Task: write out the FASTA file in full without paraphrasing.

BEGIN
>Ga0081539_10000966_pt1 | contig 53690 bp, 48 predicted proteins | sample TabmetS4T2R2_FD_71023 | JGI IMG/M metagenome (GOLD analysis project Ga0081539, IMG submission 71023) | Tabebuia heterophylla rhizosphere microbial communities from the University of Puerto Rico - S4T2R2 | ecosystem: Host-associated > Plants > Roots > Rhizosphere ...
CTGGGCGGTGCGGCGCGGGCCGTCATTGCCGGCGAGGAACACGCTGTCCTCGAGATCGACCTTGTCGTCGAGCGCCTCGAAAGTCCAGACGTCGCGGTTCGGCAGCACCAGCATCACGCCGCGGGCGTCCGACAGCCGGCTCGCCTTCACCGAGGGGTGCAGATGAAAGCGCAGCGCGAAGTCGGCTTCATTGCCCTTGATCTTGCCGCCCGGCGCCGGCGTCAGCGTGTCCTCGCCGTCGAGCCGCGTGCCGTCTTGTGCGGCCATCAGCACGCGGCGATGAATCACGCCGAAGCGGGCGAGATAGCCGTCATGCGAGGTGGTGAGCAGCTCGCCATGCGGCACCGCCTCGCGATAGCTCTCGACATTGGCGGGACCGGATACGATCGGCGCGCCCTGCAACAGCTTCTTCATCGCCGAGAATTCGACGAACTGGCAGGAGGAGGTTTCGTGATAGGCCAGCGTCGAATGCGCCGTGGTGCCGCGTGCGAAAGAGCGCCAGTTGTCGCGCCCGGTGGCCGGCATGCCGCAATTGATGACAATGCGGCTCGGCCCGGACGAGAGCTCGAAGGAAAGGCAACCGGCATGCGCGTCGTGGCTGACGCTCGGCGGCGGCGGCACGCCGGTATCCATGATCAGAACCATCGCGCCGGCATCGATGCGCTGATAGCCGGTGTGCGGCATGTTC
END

>Ga0081539_10000966_pt1 | contig 53690 bp, 48 predicted proteins | sample TabmetS4T2R2_FD_71023 | JGI IMG/M metagenome (GOLD analysis project Ga0081539, IMG submission 71023) | Tabebuia heterophylla rhizosphere microbial communities from the University of Puerto Rico - S4T2R2 | ecosystem: Host-associated > Plants > Roots > Rhizosphere ...
CTGGGCGGTGCGGCGCGGGCCGTCATTGCCGGCGAGGAACACGCTGTCCTCGAGATCGACCTTGTCGTCGAGCGCCTCGAAAGTCCAGACGTCGCGGTTCGGCAGCACCAGCATCACGCCGCGGGCGTCCGACAGCCGGCTCGCCTTCACCGAGGGGTGCAGATGAAAGCGCAGCGCGAAGTCGGCTTCATTGCCCTTGATCTTGCCGCCCGGCGCCGGCGTCAGCGTGTCCTCGCCGTCGAGCCGCGTGCCGTCTTGTGCGGCCATCAGCACGCGGCGATGAATCACGCCGAAGCGGGCGAGATAGCCGTCATGCGAGGTGGTGAGCAGCTCGCCATGCGGCACCGCCTCGCGATAGCTCTCGACATTGGCGGGACCGGATACGATCGGCGCGCCCTGCAACAGCTTCTTCATCGCCGAGAATTCGACGAACTGGCAGGAGGAGGTTTCGTGATAGGCCAGCGTCGAATGCGCCGTGGTGCCGCGTGCGAAAGAGCGCCAGTTGTCGCGCCCGGTGGCCGGCATGCCGCAATTGATGACAATGCGGCTCGGCCCGGACGAGAGCTCGAAGGAAAGGCAACCGGCATGCGCGTCGTGGCTGACGCTCGGCGGCGGCGGCACGCCGGTATCCATGATCAGAACCATCGCGCCGGCATCGATGCGCTGATAGCCGGTGTGCGGCATGTTC